The whole Kogarah Derby thing was interesting.
Having special trains to/from Central was good, although it seemed not too many people actually used them.
The police were hopelessly prepared and briefed. It was as if they had no idea how to manage crowds. There were a few at the station, when we arrived, but not many as we walked down the road. Rather than let large crowds gather at corners near the station… maybe stop traffic when the train comes it and let the crowd move as quickly as possible to the ground? Luckily supporters, for both teams, were in good spirits and seemed to just want to get into the ground.
I’d never been to the ground before, and it seemed like I wasn’t the only one, so it was odd that nobody seemed to be directing people to gates. Information was poor. There were no bag searches on the way in – well there were a few, but they were hopelessly inadequate.
The seating arrangements are what they are, but I’ve still no idea where I was supposed to go? Every man for themselves? The big hill? The narrow row of seats? Loads of folk seemed unsure. I had 3 x 13 year olds who wanted to be with the RBB. Terrible view. It would be impossible to sit down and watch the game. The seats were never intended to view a game with 1m high advertising boards surrounding the playing area. So it would be perfectly reasonable for spectators to stand-up, and smaller ones standing on seats.
It was odd that the hill behind the RBB was blocked off and only had 20 or so police. It would have been a better area to view the game.
The fence around that ground is simply not fit for purpose. It’s old and dangerous. The section near me was held on with a few tek screws. In the second half, I feared the whole thing giving way, like the issue at Blacktown FFA Cup game a few years ago. I got the 3x 13 year olds to move slightly back. I felt a major safety issue was avoided, because a few hundred RBB supporters had left the ground just before the goal was scored.
I don’t know the capo, but he has always seemed like a very reasonable guy. I saw him there with what looked like a wife and kid the other week. If I was the head of security arrangements, he’d be the very bloke I’d want to know and liaise with. I saw him asking people, on the megaphone thing trying to get people to get down from standing on seats both at Kogarah and Geelong. [at Geelong, it worked, albeit that there was a smaller crowd.] I’ve always thought he’s got the balance right of being a capo, passionately driving support for our team, whilst also doing the right thing. If I saw him at the pub I’m buy him a beer.
If you want to inflame a situation, you march 15 police to block views and stand in a menacing pose in front of, at that stage, a light humoured crowd. So it seemed to me that once the police posturing happened, the police were escalating the issue, which is the opposite of what I thought they were there for.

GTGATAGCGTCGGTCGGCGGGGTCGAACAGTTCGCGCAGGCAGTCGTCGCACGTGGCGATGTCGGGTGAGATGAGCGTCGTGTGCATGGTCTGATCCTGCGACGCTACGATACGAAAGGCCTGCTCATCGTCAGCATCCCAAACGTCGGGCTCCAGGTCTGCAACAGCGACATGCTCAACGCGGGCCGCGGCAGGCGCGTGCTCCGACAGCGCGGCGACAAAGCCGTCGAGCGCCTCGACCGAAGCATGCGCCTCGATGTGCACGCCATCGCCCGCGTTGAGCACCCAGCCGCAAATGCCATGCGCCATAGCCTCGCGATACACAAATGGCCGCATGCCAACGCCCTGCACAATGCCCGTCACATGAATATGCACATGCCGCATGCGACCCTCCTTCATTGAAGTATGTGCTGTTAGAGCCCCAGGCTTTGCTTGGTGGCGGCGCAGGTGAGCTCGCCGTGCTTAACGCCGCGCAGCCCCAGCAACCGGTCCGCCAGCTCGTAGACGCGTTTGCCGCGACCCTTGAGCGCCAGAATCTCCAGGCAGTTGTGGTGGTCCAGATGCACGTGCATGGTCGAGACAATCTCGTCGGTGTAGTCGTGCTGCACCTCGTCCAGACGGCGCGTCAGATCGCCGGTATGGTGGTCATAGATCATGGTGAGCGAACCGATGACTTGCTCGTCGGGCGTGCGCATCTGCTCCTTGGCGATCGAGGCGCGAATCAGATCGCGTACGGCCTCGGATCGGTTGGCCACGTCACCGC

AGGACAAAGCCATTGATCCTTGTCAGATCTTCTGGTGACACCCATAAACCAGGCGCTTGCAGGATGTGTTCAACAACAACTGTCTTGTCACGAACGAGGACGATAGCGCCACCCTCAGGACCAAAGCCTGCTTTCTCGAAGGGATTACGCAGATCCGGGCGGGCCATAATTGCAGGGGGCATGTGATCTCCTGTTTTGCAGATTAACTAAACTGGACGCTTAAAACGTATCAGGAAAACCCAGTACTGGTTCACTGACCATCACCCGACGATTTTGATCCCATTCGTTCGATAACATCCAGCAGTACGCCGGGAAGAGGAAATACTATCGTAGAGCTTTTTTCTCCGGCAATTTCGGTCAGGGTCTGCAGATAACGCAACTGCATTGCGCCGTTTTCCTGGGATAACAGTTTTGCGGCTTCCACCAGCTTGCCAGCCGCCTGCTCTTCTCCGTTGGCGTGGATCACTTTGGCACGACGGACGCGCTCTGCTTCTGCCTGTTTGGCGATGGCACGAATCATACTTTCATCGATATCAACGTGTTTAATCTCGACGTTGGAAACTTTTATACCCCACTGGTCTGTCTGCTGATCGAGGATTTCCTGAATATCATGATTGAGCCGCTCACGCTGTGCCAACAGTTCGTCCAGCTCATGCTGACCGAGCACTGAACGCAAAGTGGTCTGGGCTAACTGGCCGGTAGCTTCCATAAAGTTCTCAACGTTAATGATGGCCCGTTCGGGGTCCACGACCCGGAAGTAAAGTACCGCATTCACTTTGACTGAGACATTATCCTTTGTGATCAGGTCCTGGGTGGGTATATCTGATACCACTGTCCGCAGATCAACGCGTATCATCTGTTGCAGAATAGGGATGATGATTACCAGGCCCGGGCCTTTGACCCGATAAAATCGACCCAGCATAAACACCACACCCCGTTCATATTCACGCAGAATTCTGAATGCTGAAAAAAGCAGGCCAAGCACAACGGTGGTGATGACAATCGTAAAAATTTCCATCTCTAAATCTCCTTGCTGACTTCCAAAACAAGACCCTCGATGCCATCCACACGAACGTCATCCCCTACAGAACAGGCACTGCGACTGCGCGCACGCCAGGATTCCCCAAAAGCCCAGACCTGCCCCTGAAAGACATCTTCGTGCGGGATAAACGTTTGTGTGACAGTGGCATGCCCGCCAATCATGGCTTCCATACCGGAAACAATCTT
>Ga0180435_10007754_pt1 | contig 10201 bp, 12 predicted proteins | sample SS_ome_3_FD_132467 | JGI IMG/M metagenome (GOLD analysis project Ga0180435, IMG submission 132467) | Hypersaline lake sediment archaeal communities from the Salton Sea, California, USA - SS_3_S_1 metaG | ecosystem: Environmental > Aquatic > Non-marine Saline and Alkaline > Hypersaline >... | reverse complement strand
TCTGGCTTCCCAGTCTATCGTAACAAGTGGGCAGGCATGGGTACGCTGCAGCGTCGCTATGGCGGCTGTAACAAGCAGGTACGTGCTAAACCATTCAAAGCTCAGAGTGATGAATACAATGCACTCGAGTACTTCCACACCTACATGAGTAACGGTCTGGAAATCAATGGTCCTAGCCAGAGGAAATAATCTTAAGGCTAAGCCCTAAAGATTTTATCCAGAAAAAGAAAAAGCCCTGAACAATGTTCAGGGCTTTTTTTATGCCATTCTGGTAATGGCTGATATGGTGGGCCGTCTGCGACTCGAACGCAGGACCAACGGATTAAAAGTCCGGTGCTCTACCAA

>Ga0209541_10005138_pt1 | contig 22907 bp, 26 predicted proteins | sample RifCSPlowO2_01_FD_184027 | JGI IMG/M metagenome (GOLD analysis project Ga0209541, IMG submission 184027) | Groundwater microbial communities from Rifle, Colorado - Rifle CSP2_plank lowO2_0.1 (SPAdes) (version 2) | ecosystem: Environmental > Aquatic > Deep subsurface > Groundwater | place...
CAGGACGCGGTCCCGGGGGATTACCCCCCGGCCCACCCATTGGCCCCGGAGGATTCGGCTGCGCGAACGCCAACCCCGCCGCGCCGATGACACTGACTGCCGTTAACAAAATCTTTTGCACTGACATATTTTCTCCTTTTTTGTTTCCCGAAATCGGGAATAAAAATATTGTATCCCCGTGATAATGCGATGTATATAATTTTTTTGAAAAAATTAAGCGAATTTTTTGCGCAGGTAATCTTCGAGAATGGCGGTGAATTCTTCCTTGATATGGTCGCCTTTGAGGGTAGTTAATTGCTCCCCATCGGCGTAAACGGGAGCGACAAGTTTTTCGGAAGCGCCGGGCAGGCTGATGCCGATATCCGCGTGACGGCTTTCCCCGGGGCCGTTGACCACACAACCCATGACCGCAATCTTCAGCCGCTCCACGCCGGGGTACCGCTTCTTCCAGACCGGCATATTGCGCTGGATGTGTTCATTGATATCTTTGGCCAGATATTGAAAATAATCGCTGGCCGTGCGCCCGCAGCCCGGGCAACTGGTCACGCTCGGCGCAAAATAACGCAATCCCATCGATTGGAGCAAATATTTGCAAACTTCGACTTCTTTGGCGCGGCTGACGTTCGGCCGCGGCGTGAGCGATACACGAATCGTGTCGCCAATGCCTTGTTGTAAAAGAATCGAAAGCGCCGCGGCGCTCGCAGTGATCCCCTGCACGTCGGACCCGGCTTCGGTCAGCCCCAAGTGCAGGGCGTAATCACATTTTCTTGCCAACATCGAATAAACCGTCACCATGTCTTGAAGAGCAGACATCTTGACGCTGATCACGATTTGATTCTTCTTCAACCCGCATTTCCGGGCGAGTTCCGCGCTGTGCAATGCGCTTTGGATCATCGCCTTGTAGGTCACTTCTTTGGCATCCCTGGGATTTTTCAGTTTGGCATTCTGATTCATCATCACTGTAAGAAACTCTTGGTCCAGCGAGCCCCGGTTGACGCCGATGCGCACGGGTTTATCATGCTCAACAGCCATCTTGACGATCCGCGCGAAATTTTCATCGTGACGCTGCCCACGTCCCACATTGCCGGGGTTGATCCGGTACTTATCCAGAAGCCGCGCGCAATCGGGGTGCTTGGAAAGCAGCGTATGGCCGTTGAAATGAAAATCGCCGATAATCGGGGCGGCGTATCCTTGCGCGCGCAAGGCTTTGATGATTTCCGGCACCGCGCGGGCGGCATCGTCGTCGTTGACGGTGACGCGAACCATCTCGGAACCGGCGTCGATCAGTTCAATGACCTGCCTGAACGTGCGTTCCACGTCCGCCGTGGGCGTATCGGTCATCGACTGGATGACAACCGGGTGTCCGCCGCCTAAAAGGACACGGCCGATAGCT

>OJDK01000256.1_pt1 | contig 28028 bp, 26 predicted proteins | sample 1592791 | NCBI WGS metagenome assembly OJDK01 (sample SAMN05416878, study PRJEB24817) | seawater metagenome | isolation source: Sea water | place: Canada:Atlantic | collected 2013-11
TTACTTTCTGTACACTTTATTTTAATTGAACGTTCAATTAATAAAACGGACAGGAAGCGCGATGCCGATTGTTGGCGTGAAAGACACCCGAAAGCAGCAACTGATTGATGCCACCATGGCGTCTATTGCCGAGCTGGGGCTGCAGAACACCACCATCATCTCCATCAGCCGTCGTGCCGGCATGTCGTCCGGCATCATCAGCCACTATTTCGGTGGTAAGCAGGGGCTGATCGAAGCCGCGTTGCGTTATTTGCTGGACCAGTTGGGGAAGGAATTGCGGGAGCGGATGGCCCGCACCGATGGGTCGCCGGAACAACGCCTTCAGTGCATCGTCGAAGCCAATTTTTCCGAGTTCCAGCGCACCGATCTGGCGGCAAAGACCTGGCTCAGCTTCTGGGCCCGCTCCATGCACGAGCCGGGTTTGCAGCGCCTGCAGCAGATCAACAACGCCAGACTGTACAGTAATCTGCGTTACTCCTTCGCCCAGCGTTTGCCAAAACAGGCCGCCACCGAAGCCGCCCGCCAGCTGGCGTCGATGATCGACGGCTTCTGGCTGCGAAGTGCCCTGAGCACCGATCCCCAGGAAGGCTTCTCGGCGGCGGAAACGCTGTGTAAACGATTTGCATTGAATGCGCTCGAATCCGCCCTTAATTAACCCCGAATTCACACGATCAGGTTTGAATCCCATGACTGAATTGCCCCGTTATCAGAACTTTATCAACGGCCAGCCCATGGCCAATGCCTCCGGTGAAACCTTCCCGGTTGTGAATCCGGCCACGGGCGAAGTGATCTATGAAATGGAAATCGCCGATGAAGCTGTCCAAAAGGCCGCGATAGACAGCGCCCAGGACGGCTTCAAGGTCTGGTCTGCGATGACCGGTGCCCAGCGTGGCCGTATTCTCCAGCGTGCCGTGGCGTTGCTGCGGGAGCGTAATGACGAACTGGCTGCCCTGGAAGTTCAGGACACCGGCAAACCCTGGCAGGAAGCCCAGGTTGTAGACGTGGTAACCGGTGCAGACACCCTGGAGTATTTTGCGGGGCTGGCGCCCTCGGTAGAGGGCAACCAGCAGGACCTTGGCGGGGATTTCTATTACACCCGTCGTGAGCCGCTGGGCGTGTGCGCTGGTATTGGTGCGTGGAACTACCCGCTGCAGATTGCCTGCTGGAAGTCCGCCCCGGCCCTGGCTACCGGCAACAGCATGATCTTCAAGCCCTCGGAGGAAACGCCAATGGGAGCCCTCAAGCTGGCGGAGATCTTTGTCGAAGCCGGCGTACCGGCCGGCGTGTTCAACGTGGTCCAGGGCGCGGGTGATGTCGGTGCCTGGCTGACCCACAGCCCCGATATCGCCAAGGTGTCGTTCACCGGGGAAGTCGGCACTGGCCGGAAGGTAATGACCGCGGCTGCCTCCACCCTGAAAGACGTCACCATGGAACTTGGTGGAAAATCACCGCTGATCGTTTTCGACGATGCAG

I’ve always thought the Supporter Marshalls to be a good thing and the 4 or 5 regulars seem like good guys, especially the really big guy and the bloke with the funny haircut. If I was the senior police officer on duty, I’d be using these guys the way there were intended – as liaison people. This didn’t seem to happen. When the capo was removed, with unnecessary force, I saw the bloke with the funny haircut run from his position on the field to try and intervene/negotiate with the police, but alas to no avail. This moment changed everything. By that stage, the police, like the school bully had simply decided to pick a fight. That’s wrong.
As a reasonable citizen, and seasoned football supporter, I changed from feeling a degree of safety with police to feeling threatened by them. After the game they aggressively stopped by 13 year old son from going to the toilet block and tried to usher him and his two buddies out the other way.
After the game, outside the ground, some stewards were ushering people to Kogarah station. Really sensible that. Longer walk and incoming trains are already full?
We walked down to Carlton and got the Special train which was good. There was nobody there directly people to platforms and it was tricky enough to work out which train was going where and what platform to go to.
At Carlton station, a young bloke sprinkled some water on Sydney supporters below (in a way that an 8 year old kid would do at school)… a few robo-cops below ran up the stairs and smashed him up against the roller door before manhandling him with excessive force to the ground. It was uncalled for.
And finally, it’s a long time since I’ve celebrated a goal like that.
I thought we’d missed our chance with Cox moments earlier.
But when that ball came over and Mitch rose like a hungry salmon.
And the ball looped in what seemed like, real life, slow motion.
And then smashed the net, in a way that was beautiful.
I was a kid again.
Football it’s the beautiful game.